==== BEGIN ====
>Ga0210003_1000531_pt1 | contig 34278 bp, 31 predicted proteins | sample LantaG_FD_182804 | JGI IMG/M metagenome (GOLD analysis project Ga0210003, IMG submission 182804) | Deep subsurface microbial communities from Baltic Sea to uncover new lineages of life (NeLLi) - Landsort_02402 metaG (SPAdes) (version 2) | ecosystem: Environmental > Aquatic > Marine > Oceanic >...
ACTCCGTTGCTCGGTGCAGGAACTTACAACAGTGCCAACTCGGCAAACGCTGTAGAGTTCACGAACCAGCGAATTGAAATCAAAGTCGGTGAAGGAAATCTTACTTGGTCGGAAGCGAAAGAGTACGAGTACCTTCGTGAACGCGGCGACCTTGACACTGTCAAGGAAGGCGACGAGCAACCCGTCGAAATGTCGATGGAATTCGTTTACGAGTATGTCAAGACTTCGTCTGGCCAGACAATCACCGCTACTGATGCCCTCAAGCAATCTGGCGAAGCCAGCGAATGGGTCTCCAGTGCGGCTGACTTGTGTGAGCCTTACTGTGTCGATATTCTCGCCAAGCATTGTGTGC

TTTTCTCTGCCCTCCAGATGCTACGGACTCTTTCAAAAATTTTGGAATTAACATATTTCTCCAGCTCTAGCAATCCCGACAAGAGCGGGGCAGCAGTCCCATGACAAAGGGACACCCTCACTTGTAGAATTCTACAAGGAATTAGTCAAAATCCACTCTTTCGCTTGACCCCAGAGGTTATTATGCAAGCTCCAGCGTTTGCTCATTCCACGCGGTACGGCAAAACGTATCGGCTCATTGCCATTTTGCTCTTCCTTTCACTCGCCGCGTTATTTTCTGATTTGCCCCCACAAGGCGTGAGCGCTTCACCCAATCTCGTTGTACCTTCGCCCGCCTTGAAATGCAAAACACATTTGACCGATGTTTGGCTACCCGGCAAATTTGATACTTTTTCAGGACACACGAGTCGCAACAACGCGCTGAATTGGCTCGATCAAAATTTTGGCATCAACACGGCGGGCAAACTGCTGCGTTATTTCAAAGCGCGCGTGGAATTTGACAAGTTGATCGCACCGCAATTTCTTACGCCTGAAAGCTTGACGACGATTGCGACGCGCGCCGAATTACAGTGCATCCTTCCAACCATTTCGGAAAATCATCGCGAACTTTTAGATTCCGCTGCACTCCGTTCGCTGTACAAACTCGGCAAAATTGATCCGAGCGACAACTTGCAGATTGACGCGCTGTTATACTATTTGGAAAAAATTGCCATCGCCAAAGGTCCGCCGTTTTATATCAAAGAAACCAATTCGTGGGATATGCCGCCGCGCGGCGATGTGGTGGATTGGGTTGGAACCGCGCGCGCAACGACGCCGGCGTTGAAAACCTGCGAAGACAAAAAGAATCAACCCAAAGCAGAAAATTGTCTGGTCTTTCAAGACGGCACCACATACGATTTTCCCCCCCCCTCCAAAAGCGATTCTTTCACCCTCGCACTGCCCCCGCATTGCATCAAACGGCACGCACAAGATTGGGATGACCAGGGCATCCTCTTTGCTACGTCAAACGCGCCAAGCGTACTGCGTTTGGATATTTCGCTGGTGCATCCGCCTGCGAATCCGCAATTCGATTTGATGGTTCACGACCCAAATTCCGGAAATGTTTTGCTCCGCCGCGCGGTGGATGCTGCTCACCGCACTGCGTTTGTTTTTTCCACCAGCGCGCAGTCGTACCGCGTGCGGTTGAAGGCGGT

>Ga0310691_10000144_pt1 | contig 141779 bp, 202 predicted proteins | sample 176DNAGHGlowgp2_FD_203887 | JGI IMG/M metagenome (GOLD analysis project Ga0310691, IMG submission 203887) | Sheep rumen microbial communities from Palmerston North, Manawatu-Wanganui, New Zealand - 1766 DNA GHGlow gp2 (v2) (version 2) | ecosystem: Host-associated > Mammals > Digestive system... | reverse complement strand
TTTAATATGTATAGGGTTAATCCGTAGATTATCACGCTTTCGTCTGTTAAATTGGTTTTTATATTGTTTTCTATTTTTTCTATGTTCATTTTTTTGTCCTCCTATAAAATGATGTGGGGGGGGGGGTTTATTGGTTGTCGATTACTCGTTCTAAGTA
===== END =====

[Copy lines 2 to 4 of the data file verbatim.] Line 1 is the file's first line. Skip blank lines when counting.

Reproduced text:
ACTCCGTTGCTCGGTGCAGGAACTTACAACAGTGCCAACTCGGCAAACGCTGTAGAGTTCACGAACCAGCGAATTGAAATCAAAGTCGGTGAAGGAAATCTTACTTGGTCGGAAGCGAAAGAGTACGAGTACCTTCGTGAACGCGGCGACCTTGACACTGTCAAGGAAGGCGACGAGCAACCCGTCGAAATGTCGATGGAATTCGTTTACGAGTATGTCAAGACTTCGTCTGGCCAGACAATCACCGCTACTGATGCCCTCAAGCAATCTGGCGAAGCCAGCGAATGGGTCTCCAGTGCGGCTGACTTGTGTGAGCCTTACTGTGTCGATATTCTCGCCAAGCATTGTGTGC

TTTTCTCTGCCCTCCAGATGCTACGGACTCTTTCAAAAATTTTGGAATTAACATATTTCTCCAGCTCTAGCAATCCCGACAAGAGCGGGGCAGCAGTCCCATGACAAAGGGACACCCTCACTTGTAGAATTCTACAAGGAATTAGTCAAAATCCACTCTTTCGCTTGACCCCAGAGGTTATTATGCAAGCTCCAGCGTTTGCTCATTCCACGCGGTACGGCAAAACGTATCGGCTCATTGCCATTTTGCTCTTCCTTTCACTCGCCGCGTTATTTTCTGATTTGCCCCCACAAGGCGTGAGCGCTTCACCCAATCTCGTTGTACCTTCGCCCGCCTTGAAATGCAAAACACATTTGACCGATGTTTGGCTACCCGGCAAATTTGATACTTTTTCAGGACACACGAGTCGCAACAACGCGCTGAATTGGCTCGATCAAAATTTTGGCATCAACACGGCGGGCAAACTGCTGCGTTATTTCAAAGCGCGCGTGGAATTTGACAAGTTGATCGCACCGCAATTTCTTACGCCTGAAAGCTTGACGACGATTGCGACGCGCGCCGAATTACAGTGCATCCTTCCAACCATTTCGGAAAATCATCGCGAACTTTTAGATTCCGCTGCACTCCGTTCGCTGTACAAACTCGGCAAAATTGATCCGAGCGACAACTTGCAGATTGACGCGCTGTTATACTATTTGGAAAAAATTGCCATCGCCAAAGGTCCGCCGTTTTATATCAAAGAAACCAATTCGTGGGATATGCCGCCGCGCGGCGATGTGGTGGATTGGGTTGGAACCGCGCGCGCAACGACGCCGGCGTTGAAAACCTGCGAAGACAAAAAGAATCAACCCAAAGCAGAAAATTGTCTGGTCTTTCAAGACGGCACCACATACGATTTTCCCCCCCCCTCCAAAAGCGATTCTTTCACCCTCGCACTGCCCCCGCATTGCATCAAACGGCACGCACAAGATTGGGATGACCAGGGCATCCTCTTTGCTACGTCAAACGCGCCAAGCGTACTGCGTTTGGATATTTCGCTGGTGCATCCGCCTGCGAATCCGCAATTCGATTTGATGGTTCACGACCCAAATTCCGGAAATGTTTTGCTCCGCCGCGCGGTGGATGCTGCTCACCGCACTGCGTTTGTTTTTTCCACCAGCGCGCAGTCGTACCGCGTGCGGTTGAAGGCGGT

>Ga0310691_10000144_pt1 | contig 141779 bp, 202 predicted proteins | sample 176DNAGHGlowgp2_FD_203887 | JGI IMG/M metagenome (GOLD analysis project Ga0310691, IMG submission 203887) | Sheep rumen microbial communities from Palmerston North, Manawatu-Wanganui, New Zealand - 1766 DNA GHGlow gp2 (v2) (version 2) | ecosystem: Host-associated > Mammals > Digestive system... | reverse complement strand